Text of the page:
BJ's Blog by his son...The Prodigy 04/19/16 "Luddites and Protest"

April 19, 2016

Today's blog comes from one of my dad's mentors, Dan Sanders:


As many of you know, I spend a great deal of time on Facebook. It goes with my occupation of self-employed, multi-talented wing-ding. At last count, I have 536 friends. I probably have met a dozen of them in person and have come to know many more as long-distance friends who stay close through a social media that would likely spin the head of Ralph Waldo Emerson. My emotional self, however, leans toward wanting to be a card carrying member of the Luddites, especially as my car is near death as well as my computer.


When I was researching this blog, I saw a cartoon that read “Luddite invents machine to destroy technology quicker.” I could not do what I do today without technology. In spite of my emotional attachment to it, I could get along without my car, not easily but I could. I have before. My computer, on the other hand (the hand I am not typing with), is another story. 


The origin of the name Luddite is uncertain, but a popular belief is that the movement was named after Ned Ludd, a young man who allegedly smashed two stocking frames (mechanical knitting machines) in 1779, and his name became synonymous with machine destroyers. The original Luddites were neither opposed to technology nor unskilled at using it. Many were highly skilled machine operators in the textile industry, and the technology they attacked was not particularly new. The idea of smashing machines as a form of industrial protest did not begin or end with them.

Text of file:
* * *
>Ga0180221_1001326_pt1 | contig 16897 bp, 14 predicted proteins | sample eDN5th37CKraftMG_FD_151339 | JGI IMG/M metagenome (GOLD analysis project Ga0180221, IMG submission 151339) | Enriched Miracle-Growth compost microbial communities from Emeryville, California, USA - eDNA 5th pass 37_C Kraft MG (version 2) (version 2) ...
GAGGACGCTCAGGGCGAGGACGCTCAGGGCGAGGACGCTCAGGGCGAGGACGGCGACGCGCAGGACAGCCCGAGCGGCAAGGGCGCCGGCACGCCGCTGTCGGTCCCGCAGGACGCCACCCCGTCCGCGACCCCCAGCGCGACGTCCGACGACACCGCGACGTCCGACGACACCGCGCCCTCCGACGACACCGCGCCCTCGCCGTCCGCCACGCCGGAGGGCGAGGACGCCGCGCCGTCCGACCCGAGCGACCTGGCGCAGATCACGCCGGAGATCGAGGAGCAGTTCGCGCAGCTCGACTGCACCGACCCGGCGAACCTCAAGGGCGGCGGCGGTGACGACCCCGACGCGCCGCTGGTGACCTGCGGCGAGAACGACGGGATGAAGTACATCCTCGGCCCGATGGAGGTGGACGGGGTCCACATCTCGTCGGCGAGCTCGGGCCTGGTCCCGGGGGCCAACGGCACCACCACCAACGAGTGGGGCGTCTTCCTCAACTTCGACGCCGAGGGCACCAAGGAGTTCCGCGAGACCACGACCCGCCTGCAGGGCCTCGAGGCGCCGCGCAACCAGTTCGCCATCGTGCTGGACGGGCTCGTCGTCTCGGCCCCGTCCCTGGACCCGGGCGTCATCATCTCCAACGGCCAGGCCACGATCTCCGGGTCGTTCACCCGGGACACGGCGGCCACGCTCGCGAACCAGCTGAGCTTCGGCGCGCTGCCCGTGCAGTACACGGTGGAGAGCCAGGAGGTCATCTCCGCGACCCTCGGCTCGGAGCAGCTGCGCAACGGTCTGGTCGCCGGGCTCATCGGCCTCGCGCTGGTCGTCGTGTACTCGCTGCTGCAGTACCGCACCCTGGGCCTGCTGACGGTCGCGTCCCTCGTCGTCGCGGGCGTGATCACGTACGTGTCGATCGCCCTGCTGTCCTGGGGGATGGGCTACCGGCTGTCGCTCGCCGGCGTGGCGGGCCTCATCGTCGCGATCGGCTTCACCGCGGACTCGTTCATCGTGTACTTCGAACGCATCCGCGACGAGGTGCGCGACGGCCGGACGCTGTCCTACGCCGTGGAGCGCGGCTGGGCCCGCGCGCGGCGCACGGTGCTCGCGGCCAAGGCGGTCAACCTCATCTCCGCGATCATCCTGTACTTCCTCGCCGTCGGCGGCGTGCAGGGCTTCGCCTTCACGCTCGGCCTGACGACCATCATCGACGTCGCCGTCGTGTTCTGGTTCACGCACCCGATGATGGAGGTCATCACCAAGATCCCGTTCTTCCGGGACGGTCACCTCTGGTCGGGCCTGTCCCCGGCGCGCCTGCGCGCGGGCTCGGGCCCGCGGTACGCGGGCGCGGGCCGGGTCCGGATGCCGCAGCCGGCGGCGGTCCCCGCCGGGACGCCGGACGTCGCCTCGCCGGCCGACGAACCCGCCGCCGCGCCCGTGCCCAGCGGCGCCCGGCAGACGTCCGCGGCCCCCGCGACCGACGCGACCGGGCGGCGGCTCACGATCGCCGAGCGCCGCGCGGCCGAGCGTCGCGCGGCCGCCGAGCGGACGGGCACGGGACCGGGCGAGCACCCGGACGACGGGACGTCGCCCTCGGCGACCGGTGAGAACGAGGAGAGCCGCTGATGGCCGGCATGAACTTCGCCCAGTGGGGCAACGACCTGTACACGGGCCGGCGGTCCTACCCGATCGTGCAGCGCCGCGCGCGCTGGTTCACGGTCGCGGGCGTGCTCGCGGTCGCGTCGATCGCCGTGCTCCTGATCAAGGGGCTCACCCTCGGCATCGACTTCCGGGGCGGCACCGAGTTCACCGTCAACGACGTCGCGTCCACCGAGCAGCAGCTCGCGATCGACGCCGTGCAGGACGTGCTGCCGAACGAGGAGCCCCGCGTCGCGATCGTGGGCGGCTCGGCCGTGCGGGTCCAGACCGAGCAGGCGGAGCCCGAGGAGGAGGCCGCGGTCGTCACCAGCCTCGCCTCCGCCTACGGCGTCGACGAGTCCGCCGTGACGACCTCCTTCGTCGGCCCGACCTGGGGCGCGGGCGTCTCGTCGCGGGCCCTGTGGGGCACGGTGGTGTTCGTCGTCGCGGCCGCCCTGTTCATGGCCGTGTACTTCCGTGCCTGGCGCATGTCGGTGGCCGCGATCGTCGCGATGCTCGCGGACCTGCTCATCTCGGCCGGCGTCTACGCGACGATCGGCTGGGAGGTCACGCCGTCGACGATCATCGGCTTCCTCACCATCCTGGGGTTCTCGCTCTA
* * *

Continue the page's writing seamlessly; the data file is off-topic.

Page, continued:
During the Industrial Revolution (roughly 1760 to 1840), workers naturally worried about being displaced by increasingly efficient machines, but the Luddites themselves actually were fine with machines. They confined their attacks to manufacturers who used machines in what they called “a fraudulent and deceitful manner” to get around standard labor practices. They just wanted machines that made high-quality things, and they wanted these machines to be run by workers who had gone through an apprenticeship and got paid decent wages. Those were their only concerns. Sound familiar?


At the start of the 19th century, British working families were suffering economically from widespread unemployment. Food was scarce and quickly becoming more costly. Then, on March 11, 1811, in Nottingham, a textile manufacturing center, British troops broke up a crowd of protesters demanding more work and better wages. Sound familiar?


From the women’s movement to the Oscars and on the streets of Boston, workers are protesting for fair treatment and pay. As many as 63% of Americans support a minimum wage increase to $15 an hour by 2020, and 75% of Americans support raising the federal minimum wage to at least $12.50. Yet the federal minimum wage has not been raised since 2009, when it was increased to its current level of $7.25 per hour. People like Donald Trump say raising the minimum wage creates a lot of problems. Huh? Donald, you mean like reducing poverty and creating jobs?


On November 15, I wrote a blog called "The Art and Power of Protest." It was true with the Luddites, and it is true today. If you want real change, you have to be willing to smash a few machines.


I’ll have a few more thoughts on this and some rock and roll news in the podcast.  Join me on the shores of Rambling Harbor.